D.C. Fire and EMS crews and ambulances responding at Third and E streets NW to evaluate patients during a July spike in overdoses due to suspected use of synthetic marijuana. (Clarence Williams/The Washington Post)

District officials are examining five deaths Wednesday and Thursday to determine whether they were linked to a spike in overdoses believed to be caused by synthetic-marijuana use.

The deaths occurred between Wednesday night and Thursday as city medics responded to 88 calls for suspected overdoses. Rescue crews transported 67 people to hospitals for treatment of symptoms that appeared to be related to the use of synthetic marijuana, also known as K2, fire officials said.

The spike of overdoses has prompted city officials to again launch a public awareness campaign aimed at persuading users to avoid smoking the cheap drug.

City officials tweeted an alert that said “a ‘bad batch’ of K2, a.k.a. “spice,” has entered District communities.”

“Smoking or ingesting K2 or Spice may lead to overdose or death,” the alert said.

Kevin Donahue, deputy mayor for public safety and justice, said toxicology tests are being conducted to determine whether the five deaths are linked to the drug. He said Mayor Muriel E. Bowser (D) is “very concerned about this potentially lethal drug on our streets” and that agencies have stepped up prevention efforts.

D.C. Fire and EMS spokesman Doug Buchanan said that medics evaluated 118 people between Wednesday and midday Friday and transported 97 of them to hospitals. Symptoms include vomiting, loss of consciousness and altered mental states, fire officials tweeted Friday.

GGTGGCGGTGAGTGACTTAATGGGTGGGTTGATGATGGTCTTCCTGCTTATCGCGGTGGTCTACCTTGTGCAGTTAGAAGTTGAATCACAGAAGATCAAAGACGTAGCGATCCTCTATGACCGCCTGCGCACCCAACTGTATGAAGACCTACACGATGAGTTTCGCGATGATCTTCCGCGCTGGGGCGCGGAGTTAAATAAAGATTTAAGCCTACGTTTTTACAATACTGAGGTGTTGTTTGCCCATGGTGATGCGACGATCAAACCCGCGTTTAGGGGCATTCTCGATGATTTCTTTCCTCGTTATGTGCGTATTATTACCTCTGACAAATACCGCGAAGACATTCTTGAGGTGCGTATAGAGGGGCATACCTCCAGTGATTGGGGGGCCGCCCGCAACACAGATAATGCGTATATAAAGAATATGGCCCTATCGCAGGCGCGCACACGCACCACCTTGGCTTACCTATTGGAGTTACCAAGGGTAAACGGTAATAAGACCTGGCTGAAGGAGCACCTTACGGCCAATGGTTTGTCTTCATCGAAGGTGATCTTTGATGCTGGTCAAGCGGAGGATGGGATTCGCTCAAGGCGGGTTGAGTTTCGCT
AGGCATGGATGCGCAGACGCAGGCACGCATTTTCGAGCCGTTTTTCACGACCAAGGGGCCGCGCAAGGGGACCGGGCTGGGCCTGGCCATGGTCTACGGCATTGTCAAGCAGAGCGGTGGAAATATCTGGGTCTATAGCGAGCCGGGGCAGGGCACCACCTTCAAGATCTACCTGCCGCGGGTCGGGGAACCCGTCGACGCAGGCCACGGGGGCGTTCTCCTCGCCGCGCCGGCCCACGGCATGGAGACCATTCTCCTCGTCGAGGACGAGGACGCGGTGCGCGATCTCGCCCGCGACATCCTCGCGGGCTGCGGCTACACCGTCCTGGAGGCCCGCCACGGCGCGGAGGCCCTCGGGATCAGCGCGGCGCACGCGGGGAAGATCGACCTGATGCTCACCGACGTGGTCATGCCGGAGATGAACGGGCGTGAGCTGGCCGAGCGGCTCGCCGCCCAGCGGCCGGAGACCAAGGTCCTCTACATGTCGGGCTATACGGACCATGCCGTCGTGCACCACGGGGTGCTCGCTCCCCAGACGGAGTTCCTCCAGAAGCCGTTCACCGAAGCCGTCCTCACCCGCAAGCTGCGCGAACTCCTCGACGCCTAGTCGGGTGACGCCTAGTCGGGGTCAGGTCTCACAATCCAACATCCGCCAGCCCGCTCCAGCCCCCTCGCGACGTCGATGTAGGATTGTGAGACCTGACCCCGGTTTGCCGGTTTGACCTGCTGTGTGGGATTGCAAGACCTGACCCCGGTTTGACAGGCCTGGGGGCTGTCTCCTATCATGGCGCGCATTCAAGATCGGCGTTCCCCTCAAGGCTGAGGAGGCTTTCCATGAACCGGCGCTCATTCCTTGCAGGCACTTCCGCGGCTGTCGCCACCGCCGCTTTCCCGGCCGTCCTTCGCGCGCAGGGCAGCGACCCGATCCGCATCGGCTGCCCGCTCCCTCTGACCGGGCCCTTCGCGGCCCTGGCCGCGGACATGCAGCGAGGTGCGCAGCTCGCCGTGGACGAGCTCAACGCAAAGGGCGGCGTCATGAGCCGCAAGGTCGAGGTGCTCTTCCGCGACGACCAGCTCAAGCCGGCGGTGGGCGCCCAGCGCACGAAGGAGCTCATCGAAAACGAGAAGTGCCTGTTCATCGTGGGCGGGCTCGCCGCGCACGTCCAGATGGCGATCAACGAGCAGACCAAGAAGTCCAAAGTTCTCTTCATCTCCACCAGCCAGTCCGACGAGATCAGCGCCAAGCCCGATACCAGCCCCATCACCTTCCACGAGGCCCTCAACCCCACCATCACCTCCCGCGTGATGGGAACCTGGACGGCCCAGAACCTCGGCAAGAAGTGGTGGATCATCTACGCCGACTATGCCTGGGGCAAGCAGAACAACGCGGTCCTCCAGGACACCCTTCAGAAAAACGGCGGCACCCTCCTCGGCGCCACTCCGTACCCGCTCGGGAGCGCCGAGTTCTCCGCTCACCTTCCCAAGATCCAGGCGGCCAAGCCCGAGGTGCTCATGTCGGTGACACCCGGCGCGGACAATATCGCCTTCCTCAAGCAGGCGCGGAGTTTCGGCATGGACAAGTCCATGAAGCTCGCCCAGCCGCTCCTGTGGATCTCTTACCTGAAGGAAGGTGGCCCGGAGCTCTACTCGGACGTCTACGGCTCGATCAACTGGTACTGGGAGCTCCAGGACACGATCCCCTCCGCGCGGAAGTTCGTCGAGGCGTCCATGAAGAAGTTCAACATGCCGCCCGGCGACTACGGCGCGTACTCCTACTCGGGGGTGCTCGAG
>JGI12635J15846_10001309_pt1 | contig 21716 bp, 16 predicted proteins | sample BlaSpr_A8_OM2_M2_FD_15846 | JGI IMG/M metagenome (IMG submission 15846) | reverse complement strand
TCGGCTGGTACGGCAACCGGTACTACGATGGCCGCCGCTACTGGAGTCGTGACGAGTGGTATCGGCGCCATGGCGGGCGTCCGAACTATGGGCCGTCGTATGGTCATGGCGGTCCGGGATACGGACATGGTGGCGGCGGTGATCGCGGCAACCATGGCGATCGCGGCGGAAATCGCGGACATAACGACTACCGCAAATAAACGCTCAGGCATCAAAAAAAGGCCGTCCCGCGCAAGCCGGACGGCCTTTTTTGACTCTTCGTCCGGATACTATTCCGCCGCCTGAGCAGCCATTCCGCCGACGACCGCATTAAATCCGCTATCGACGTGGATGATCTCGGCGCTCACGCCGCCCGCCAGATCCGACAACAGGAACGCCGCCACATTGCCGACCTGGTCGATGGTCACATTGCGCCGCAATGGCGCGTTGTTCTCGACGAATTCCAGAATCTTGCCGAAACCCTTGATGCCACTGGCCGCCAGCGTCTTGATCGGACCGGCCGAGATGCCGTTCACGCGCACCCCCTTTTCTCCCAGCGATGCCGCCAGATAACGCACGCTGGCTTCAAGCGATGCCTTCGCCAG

In July, the use of synthetic marijuana caused similar concerns in the city after a surge in overdoses. At that time, three deaths were linked to the drug.

City human-services and behavioral-health agencies, in an effort to prevent additional deaths, are targeting outreach in areas where large-scale overdoses were reported, such as Union Station, along Benning Road and North Capitol Street. In part, city officials are trying to educate potential users about the dangers of the synthetic drugs and that the effects are not equivalent to those from marijuana.

In this week’s surge, 16 people collapsed along North Capitol Street NW as parents brought elementary school students to Mundo Verde Bilingual Public Charter School nearby.

City officials have yet to determine what specific chemicals have caused deadly and severe reactions, and it was not clear whether this recent outbreak was related to the July incidents.

The Department of Forensic Sciences did determine that FUB-144, a synthetic marijuana that the Drug Enforcement Administration has seen nationwide, was discovered on District streets for the first time this summer.